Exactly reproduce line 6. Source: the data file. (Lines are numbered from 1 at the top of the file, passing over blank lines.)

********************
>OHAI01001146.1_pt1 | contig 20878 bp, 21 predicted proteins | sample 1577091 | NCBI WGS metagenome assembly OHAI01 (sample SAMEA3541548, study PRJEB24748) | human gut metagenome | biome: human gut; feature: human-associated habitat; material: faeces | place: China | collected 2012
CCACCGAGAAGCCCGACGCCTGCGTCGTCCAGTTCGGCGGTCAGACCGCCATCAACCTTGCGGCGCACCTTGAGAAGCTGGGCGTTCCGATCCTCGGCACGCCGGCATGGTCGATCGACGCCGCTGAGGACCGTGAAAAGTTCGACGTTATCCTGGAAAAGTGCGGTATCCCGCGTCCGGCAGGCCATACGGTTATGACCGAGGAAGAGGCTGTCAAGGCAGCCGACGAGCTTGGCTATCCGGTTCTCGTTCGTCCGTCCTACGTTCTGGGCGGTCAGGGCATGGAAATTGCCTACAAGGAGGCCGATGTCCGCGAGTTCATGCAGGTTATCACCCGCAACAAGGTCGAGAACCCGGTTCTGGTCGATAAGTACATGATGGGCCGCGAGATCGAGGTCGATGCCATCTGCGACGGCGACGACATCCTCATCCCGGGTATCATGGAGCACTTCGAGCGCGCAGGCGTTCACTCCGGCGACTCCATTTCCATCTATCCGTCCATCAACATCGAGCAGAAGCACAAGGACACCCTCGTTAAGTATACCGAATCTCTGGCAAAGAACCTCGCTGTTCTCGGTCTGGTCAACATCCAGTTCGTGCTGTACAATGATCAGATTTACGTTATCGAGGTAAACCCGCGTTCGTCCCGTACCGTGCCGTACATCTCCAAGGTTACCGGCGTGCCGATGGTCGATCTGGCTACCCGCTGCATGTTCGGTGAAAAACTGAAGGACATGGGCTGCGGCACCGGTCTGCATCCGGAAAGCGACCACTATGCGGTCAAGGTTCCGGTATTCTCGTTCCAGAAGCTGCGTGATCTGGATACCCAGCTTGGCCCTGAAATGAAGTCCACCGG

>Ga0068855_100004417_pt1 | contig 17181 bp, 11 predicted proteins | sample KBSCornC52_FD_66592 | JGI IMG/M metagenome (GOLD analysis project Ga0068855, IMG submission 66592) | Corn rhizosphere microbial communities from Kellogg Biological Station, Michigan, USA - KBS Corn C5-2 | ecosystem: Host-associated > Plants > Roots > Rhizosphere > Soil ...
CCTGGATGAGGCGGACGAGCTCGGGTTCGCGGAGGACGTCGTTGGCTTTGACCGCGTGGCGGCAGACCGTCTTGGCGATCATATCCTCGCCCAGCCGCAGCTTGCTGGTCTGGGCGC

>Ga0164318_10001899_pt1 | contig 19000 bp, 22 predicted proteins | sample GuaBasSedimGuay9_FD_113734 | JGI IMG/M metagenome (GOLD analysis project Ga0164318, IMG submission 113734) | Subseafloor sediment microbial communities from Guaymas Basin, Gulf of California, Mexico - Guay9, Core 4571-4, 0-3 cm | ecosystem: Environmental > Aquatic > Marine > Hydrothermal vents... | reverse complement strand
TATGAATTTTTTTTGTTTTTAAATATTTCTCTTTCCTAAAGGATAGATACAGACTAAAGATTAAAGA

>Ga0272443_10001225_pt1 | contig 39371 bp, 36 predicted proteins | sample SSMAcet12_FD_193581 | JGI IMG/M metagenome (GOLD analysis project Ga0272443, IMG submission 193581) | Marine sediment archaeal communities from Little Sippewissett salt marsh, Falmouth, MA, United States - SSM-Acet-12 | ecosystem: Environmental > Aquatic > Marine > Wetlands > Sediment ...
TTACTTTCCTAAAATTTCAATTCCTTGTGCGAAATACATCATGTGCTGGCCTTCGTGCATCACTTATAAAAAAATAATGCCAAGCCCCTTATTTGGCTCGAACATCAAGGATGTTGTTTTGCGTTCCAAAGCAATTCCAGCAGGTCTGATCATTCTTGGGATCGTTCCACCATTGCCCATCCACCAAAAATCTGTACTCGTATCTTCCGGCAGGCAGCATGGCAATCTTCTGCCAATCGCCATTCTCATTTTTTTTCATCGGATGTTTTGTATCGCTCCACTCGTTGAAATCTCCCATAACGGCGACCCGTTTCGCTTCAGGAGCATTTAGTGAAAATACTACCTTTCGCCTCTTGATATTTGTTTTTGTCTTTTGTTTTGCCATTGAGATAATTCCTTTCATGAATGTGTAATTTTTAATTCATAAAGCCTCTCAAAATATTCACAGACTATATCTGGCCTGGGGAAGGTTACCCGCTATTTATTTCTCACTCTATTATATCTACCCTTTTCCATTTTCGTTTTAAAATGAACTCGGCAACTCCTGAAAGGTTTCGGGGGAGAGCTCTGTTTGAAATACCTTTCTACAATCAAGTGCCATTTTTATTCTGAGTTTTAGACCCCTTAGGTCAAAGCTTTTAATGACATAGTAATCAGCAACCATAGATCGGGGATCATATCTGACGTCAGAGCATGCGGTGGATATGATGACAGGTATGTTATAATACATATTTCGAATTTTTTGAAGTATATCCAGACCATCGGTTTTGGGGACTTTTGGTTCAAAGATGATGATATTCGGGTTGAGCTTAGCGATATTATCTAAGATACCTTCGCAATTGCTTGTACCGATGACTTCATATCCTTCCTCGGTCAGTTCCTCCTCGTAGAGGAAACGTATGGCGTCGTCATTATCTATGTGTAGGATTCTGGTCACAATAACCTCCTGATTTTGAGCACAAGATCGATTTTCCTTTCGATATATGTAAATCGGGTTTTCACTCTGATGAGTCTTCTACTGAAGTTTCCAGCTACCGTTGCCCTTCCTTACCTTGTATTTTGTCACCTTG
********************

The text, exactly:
TATGAATTTTTTTTGTTTTTAAATATTTCTCTTTCCTAAAGGATAGATACAGACTAAAGATTAAAGA